Beverage coolers are dusted off, kiddie pools are seen dotting lawns again, and suddenly the sale of potato chips plummets and fresh veggies are popular as we all try to get back to bathing-suit-friendly shape.

Longer days give us a chance to pack more activities into waking hours, and more sunlight means more time outside, often shared with friends.

 It is not just the better temperatures that make for warmer memories from summers past. There seems to be some midsummer fairy magic that makes those times seem some of the best. Or the longer days may simply offer more opportunities for soaking in the good vibes.

I bet you can relate to these moments:

  • the joy of finding the perfect dandelion seed pod. My mom even figured out that larger pods could be preserved whole if you got them carefully inside and sprayed them with a bit of hairspray. How cheered I was to hear this is still special: one of my Guide leader friends told me that her little son likes to blow the seeds willy-nilly to the wind and then hand her the stem as a gift. I also discovered that despite technology they still thwart the average lawn aficionado – our neighbour was seen last Sunday with the vacuum cleaner under his arm, hose in hand as he tackled each stem!
  • I know this will sound corny, but I love the taste of water from the garden hose. It seems just slightly poetic that we have come around to a time when this might be acceptable again, what with the processing and cost of plastic water bottles. Kids might not walk to school (at least not unescorted) but at least when they play in their own yard they can drink the water.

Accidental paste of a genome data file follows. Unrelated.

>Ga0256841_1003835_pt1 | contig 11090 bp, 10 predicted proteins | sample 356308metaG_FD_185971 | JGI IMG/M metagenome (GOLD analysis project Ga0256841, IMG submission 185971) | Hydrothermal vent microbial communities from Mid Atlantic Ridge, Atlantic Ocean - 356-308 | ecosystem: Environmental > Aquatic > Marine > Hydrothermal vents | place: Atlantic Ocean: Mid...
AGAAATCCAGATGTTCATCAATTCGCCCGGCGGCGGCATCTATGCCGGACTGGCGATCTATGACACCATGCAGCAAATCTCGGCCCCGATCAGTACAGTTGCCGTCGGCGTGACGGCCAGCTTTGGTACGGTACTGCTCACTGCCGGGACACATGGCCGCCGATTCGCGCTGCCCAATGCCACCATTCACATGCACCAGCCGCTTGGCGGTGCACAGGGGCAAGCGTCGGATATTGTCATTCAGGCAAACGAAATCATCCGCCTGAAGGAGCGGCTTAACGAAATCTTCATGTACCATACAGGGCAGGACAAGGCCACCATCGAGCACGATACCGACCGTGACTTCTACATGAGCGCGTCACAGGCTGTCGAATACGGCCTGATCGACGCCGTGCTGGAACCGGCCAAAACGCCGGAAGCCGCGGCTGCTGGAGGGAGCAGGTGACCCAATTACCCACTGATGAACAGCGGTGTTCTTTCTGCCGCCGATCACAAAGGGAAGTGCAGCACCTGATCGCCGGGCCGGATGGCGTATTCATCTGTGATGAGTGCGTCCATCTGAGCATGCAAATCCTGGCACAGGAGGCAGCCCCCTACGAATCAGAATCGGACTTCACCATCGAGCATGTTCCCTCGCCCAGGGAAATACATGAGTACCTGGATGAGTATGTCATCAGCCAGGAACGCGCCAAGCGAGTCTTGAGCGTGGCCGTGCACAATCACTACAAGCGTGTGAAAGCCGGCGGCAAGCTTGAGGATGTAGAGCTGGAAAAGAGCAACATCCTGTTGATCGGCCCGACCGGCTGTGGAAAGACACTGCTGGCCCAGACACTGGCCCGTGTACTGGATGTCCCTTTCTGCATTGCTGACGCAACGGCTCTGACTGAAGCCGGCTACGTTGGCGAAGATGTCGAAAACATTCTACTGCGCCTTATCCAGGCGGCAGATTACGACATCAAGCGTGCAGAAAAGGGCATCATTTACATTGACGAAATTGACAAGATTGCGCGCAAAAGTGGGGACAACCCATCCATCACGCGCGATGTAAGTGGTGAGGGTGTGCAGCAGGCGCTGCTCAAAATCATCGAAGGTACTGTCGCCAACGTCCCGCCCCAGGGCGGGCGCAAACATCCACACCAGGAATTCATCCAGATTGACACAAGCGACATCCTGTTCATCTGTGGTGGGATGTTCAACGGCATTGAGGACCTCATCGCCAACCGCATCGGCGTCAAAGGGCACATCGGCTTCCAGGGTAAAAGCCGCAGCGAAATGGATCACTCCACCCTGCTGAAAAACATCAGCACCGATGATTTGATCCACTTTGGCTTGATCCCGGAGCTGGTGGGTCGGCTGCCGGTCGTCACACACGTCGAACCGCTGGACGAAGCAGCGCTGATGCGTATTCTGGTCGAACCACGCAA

• the sound of kids playing is a summer sound, one that continues later at night as that lovely sun lingers on the horizon longer this time of year. I always felt decadent to know that I could stay out for so very long  as summer began; going home at dark when summer started could allow you time for a whole other adventure from the one you had before dinner!
  • There is all kind of wonderful and crazy food at any time of year now, but there is still more variety in summer here than in winter. And even if you don’t care about local versus imported ingredients, you must admit that the colours are brighter in the produce section these days. The taste of a garden carrot just rubbed in the grass and eaten fresh out of the ground is one of those experiences that even a five star restaurant cannot match.

I don’t know if you reminisce about childhood memories from long ago or if you have kids you regale with stories, but if you don’t then I think it is about time you gave it a try.